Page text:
# get confusion matrix
logreg_matrix = confusion_matrix(labels, preds)


Confusion matrix is a very effective tool for measuring the accuracy of binary and multi classifiers. It is used to calculate very common evaluation metrics such as precision, recall, and F1.

# 4. Decision Tree

The second binary classifier in this Post is the Decision Tree classifier. To build the classifier we follow the same steps as of Log. Regression classifier in the previous Section.

from pyspark.ml.classification import DecisionTreeClassifier# init decision tree object
dt = DecisionTreeClassifier(featuresCol='features', labelCol='label')

paramGrid = ParamGridBuilder()\
.build()

# create evaluator
evaluator = BinaryClassificationEvaluator(rawPredictionCol="label", metricName="areaUnderROC")

# create cross validation object
crossval = CrossValidator(estimator=dt,
estimatorParamMaps=paramGrid,
evaluator=evaluator,
numFolds=5)

# run cross-validation, and choose the best set of parameters.
cvModel_dt = crossval.fit(train_vector)

# make predictions on test data
prediction_dt = cvModel_dt.transform(test_vector)

# get labels, predictions, and probabilities as python lists and nparrays
labels, preds, probs = get_prediction_lists(prediction_dt)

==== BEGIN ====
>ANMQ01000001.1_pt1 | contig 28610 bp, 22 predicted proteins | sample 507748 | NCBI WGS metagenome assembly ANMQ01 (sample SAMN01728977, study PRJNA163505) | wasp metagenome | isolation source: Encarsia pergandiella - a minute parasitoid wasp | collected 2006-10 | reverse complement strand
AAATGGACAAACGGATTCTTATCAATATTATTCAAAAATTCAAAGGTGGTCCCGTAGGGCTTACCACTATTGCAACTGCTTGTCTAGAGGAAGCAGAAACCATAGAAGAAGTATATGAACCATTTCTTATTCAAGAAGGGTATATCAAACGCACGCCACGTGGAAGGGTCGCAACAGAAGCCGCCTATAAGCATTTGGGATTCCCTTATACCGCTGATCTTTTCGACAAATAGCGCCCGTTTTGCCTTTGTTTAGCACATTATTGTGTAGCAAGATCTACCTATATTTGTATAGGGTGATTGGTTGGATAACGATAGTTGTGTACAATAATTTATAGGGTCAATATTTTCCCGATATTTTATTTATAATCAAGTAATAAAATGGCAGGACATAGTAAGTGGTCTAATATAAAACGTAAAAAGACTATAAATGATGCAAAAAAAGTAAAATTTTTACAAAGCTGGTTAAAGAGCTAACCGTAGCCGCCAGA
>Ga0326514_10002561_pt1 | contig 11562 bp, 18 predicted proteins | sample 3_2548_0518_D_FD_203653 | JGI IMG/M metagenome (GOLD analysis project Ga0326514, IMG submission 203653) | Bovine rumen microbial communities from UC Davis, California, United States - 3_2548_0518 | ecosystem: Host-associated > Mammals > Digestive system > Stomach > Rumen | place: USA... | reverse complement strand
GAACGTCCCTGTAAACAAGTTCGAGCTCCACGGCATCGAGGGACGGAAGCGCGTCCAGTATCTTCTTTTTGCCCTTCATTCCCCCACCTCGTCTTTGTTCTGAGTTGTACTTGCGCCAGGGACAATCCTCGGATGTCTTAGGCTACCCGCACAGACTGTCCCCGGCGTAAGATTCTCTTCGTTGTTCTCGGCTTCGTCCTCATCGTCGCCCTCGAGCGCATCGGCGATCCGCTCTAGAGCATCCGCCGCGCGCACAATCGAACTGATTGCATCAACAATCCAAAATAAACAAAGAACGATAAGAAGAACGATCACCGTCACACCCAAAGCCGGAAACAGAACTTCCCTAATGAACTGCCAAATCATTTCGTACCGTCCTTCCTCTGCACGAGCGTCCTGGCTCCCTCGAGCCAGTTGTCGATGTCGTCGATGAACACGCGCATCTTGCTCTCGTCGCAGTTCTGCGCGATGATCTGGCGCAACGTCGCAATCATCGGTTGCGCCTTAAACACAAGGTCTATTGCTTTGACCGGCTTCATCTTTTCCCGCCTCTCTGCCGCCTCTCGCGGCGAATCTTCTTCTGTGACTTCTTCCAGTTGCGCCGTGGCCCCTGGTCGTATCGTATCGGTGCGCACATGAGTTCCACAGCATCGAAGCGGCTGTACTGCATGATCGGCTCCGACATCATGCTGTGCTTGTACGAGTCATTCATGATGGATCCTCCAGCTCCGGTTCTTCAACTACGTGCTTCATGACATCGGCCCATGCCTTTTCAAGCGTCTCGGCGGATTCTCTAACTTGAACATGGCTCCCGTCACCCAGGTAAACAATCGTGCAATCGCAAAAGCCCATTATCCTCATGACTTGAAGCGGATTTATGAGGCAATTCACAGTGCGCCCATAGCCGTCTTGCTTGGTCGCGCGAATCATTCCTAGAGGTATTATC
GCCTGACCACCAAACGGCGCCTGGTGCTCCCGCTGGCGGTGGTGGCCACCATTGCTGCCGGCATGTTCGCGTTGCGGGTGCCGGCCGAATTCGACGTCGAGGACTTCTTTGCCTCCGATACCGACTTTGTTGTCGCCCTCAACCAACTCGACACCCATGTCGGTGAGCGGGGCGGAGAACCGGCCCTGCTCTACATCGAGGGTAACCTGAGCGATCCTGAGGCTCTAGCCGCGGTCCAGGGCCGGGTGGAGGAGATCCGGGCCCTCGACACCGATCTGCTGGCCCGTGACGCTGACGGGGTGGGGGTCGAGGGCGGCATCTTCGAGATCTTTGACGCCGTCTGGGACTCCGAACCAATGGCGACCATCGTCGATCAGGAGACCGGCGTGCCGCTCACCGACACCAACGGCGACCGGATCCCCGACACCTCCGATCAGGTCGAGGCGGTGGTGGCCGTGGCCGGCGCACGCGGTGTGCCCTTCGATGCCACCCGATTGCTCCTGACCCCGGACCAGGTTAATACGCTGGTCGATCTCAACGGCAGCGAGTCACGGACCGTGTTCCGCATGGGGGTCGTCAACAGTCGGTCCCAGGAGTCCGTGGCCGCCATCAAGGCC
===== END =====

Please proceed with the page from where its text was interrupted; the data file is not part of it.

# get confusion matrix
dt_matrix = confusion_matrix(labels, preds)


# 5. Random Forest

from pyspark.ml.classification import RandomForestClassifier# init random forest object
rf = RandomForestClassifier(featuresCol='features', labelCol='label')

# create evaluator
evaluator = BinaryClassificationEvaluator(rawPredictionCol="label", metricName="areaUnderROC")

# create cross validation object
crossval = CrossValidator(estimator=rf,
estimatorParamMaps=paramGrid,
evaluator=evaluator,
numFolds=5)

# run cross-validation, and choose the best set of parameters.
cvModel_rf = crossval.fit(train_vector)

# make predictions on test data
prediction_rf = cvModel_rf.transform(test_vector)

# get labels, predictions, and probabilities as python lists and nparrays
labels, preds, probs = get_prediction_lists(prediction_rf)

# get confusion matrix
rf_matrix = confusion_matrix(labels, preds)


# 6. Compare Classifiers

After building and evaluating the above three classifiers, we want to compare them using different evaluation metrics. The following figure shows the performance of each classifier over 10 random selected engines, using Accuracy, Macro Precision, Macro Recall, and Macro F1 metrics.
As the figure displays, it is clear that Log. Regression classifier outperforms both Decision Tree and Random Forest in most of test engines.

# 7. Full Code

The code of this tutorial can be found in my Github under this link.